ေနာ္ေဝရဲ့စီးပြါးေရးဟာႏိုင္ငံပိုင္နဲ႕

ပုဂ္ဂလိကပိုင္ႏွစ္မ်ိဳးစလုံး

ေရာေႏွာဒြန္တြဲေနတဲ့စံနစ္ ျဖစ္တာ၊

စက္မႈေတာ္လွန္ေရးေခတ္ က စတင္ျပီး တိုးတက္မႈျမန္ဆန္လာတာ၊

သယံဇာတေပါႂကြယ္တာေၾကာင့္ျဖစ္တာ၊

အဲဒီသယံဇာတေပါႂကြယ္တဲ့အနက္က

ေရနံရွာေဖြေရးနဲ႕ထုတ္လုပ္ေရး၊

ေရအားလွ်ပ္စစ္ဓာတ္အားထုတ္လုပ္ေရးနဲ႕

ေရသတ္တဝါလုပ္ငန္း (ပင္လယ္ငါးဖမ္းလုပ္ငန္း)

တို႕ပါဝင္တာ၊

အျခားဥေရာပႏိုင္ငံနဲ႕ႏိႈင္းရင္ ေနာ္ေဝရဲ့လူေနမႈအဆင့္အတန္းဟာ အလြန္ၾကီးျမင့္တာ၊

ခိုင္လုံ ဘက္စုံ က်နတဲ့ လူမႈဖူလုံေရးစံနစ္လဲရွိတာ၊

The economy of Norway is a developed mixed economy with heavy state-ownership in strategic areas of the economy. Although sensitive to global business cycles, the economy of Norway has shown robust growth since the start of the industrial era. Shipping has long been a support of Norway’s export sector, but much of Norway’s economic growth has been fueled by an abundance of natural resources, including petroleum exploration and production, hydroelectric power, and fisheries. Agriculture and traditional heavy manufacturing have suffered relative decline compared to services and oil-related industries, and the public sector is among the largest in the world as a percentage of the overall gross domestic product. The country has a very high standard of living compared with other European countries, and a strongly integrated welfare system.

Economy of Norway – Wikipedia, the free encyclopedia

http://en.wikipedia.org/wiki/Economy_of_Norway

 

 

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စက္မႈေတာ္လွန္ေရးေခတ္ မတိုင္မီတုန္းကဆိုရင္

လယ္ယာကိုင္းကြၽန္း သစ္ေတာ နဲ႕ငါးဖမ္း လုပ္ငန္း တို႕ကိုဘဲ အေျခခံရတာ၊

ေနာ္ေဝျပည္သူေတြက ပစ္စည္းအေတာ္ရွားပါးစြာနဲ႕ဆင္းဆင္းရဲရဲေနရတာ၊

သို႕ေသာ္ အစာေရစာငတ္မြတ္ေခါင္းပါးတာက နဲ တာပါ၊

၁၉ ရာစုက်ေတာ့(လူဦးေရမ်ားလာလို႕) လယ္ယာေျမေတြ မေလာက္မင ျဖစ္တာ၊

ေျမာက္အေမရိကာ (ကေနဒါ နဲ႕ ယူအက္စ္) သို႕ ေျပာင္းေရႊ႕ဘို႕

တြန္းေပးတဲ့အေၾကာင္းတရပ္ပင္ျဖစ္တာ၊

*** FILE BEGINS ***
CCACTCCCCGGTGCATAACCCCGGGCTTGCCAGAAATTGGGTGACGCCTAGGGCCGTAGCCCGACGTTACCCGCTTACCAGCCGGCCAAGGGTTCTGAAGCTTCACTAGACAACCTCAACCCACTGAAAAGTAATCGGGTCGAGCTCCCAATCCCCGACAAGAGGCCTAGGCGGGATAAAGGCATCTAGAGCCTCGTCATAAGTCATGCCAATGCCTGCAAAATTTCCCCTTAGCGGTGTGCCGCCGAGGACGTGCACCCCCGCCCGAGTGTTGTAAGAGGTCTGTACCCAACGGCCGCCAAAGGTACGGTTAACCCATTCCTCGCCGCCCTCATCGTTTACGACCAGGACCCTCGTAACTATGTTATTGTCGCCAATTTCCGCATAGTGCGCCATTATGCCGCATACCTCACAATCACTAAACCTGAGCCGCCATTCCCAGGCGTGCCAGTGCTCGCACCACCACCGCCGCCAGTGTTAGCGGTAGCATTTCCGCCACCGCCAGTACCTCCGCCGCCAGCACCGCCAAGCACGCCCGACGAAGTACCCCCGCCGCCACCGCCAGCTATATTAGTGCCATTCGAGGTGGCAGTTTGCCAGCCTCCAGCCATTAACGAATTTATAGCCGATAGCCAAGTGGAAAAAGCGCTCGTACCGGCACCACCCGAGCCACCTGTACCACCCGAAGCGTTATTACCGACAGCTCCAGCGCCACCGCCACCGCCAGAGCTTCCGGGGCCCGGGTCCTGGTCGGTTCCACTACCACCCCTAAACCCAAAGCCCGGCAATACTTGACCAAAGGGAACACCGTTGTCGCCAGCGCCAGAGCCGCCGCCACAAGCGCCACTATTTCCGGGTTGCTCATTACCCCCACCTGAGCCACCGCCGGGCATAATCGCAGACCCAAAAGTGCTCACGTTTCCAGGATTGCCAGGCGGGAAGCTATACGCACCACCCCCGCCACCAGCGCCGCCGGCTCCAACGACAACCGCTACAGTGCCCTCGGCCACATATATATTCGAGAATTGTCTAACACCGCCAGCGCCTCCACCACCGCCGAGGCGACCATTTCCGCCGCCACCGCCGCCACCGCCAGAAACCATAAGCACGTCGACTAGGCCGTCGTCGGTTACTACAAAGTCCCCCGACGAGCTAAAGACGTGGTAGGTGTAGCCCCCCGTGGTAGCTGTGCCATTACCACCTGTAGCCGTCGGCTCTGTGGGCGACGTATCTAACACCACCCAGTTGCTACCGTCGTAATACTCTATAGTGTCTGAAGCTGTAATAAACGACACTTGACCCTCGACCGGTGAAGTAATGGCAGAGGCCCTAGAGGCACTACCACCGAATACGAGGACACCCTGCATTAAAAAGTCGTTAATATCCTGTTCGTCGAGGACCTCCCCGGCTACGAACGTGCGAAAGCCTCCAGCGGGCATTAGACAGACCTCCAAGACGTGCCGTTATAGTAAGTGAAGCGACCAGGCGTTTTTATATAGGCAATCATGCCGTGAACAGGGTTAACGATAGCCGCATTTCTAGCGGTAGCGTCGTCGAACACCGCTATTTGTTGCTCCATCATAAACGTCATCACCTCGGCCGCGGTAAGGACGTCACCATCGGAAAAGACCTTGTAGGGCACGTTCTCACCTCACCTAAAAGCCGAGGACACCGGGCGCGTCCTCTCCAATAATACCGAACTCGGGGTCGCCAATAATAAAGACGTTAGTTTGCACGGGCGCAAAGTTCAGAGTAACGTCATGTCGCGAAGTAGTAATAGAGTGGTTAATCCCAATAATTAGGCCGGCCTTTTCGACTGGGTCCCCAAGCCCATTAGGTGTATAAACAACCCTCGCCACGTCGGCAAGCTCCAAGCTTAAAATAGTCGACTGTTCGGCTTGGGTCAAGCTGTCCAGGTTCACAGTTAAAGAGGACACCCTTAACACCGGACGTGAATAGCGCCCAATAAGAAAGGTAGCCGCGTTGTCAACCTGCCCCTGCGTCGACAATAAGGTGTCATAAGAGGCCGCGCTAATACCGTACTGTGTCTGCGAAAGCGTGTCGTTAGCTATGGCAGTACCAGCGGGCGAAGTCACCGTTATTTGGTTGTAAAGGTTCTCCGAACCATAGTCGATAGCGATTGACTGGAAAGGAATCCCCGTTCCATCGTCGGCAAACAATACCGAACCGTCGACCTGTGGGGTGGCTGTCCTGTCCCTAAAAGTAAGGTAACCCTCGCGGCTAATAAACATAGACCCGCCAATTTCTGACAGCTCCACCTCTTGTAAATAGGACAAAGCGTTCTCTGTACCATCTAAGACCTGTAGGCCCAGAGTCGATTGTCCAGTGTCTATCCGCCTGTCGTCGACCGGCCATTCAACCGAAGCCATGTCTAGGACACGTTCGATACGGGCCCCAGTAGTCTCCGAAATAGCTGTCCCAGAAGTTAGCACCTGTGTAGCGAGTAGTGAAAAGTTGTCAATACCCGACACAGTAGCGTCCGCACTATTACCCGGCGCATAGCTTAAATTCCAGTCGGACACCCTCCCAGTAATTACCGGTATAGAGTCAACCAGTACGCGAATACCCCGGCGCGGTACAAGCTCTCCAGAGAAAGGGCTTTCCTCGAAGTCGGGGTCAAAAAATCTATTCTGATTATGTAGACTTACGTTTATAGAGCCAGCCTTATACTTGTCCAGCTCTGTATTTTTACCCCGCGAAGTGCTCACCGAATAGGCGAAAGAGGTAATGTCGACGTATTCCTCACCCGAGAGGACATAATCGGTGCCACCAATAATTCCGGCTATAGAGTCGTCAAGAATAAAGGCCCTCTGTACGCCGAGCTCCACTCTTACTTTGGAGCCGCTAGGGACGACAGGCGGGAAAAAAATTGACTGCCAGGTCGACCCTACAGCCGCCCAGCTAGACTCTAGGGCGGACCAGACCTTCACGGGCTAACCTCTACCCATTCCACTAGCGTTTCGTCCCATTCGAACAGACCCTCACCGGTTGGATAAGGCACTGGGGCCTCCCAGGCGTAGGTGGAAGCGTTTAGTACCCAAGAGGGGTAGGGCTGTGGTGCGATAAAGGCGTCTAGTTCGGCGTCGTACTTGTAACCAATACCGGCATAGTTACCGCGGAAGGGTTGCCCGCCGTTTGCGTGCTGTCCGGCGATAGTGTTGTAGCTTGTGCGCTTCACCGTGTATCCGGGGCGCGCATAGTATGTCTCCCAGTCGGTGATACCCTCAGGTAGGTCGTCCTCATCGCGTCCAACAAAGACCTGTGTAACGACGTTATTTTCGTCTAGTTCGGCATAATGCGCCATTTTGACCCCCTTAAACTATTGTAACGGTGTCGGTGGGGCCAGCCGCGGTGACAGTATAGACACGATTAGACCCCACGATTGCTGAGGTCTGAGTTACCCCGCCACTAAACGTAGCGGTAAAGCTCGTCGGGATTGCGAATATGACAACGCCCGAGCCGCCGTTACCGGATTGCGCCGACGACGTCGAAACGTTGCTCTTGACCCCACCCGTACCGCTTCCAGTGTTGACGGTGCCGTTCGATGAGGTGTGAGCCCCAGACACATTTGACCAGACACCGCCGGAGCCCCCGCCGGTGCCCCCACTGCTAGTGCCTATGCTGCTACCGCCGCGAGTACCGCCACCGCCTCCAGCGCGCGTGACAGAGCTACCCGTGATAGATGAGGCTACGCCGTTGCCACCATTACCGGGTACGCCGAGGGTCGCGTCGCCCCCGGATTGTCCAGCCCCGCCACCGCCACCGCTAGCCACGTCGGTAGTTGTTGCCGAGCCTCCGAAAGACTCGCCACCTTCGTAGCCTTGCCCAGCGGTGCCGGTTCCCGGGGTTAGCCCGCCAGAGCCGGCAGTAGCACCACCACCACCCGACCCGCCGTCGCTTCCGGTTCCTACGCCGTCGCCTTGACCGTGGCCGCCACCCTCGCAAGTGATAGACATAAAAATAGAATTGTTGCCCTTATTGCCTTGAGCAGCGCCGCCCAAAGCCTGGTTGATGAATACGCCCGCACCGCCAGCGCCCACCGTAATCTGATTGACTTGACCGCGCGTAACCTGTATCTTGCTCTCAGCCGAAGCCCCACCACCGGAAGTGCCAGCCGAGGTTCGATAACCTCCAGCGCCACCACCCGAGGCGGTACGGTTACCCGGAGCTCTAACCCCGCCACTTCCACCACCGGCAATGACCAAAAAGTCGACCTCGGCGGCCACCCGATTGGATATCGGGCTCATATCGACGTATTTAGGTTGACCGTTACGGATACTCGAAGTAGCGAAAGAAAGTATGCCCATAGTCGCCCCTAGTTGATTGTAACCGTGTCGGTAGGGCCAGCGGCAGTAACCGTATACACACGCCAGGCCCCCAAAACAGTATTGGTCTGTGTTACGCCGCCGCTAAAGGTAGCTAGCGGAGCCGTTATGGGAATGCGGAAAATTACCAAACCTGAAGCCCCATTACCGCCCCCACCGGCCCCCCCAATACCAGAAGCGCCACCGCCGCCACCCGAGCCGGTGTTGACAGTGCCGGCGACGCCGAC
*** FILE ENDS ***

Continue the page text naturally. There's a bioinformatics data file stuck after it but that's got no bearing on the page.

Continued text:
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Pre-industrial revolution

Prior to the industrial revolution, Norway’s economy was largely based on agriculture, timber, and fishing. Norwegians typically lived under conditions of considerable scarcity, though famine was rare. Except for certain fertile areas in Hedemarken and Østfold, crops were limited to hardy grains, such as oats, rye, and barley; and livestock to sheep, goats, cattle, pigs, and some poultry; in places this was complemented with hunting. In areas of Central and Northern Norway, the Sami subsisted on the nomadic herding of reindeer. Fishing all around the coast was dangerous work, though fish such as herring, cod, halibut, and other cold-water species were found in abundance. The introduction of the potato to Norway (in the 18th century) provided considerable relief for Norwegians.

All around the coast, the harvesting of fish (including cod, herring, halibut, and other cold water species) was an important supplement to farming and was in many areas in the north and west the primary household subsistence. Fishing was typically supplemented with crop-growing and the raising of livestock on small farms.

The economic conditions in Norway did not lend themselves to the formation of feudal system, though several kings did reward land to loyal subjects who became knights. Self-owning farmers were—and continue to be—the main unit of work in Norwegian agriculture, but leading up to the 19th century farmers ran out of land available for farming. Many agricultural families were reduced to poverty as tenant farmers, and served as the impetus for emigration to North America.

Industrial revolution 

Capital formation 1865 – 2003 Source: Statistics Norway

Aside from mining in Kongsberg, Røros and Løkken, industrialization came with the first textile mills that were built in Norway in the middle of the 19th century. But the first large industrial enterprises came into formation when entrepreneurs politics, leading to the founding of banks to serve those needs.

Industries also offered employment for a large number of individuals who were displaced from the agricultural sector. As wages from industry exceeded those from agriculture, the shift started a long-term trend of reduction in cultivated land and rural population patterns. The working class became a distinct phenomenon in Norway, with its own neighborhoods, culture, and politics.

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Social democratic reforms and state ownership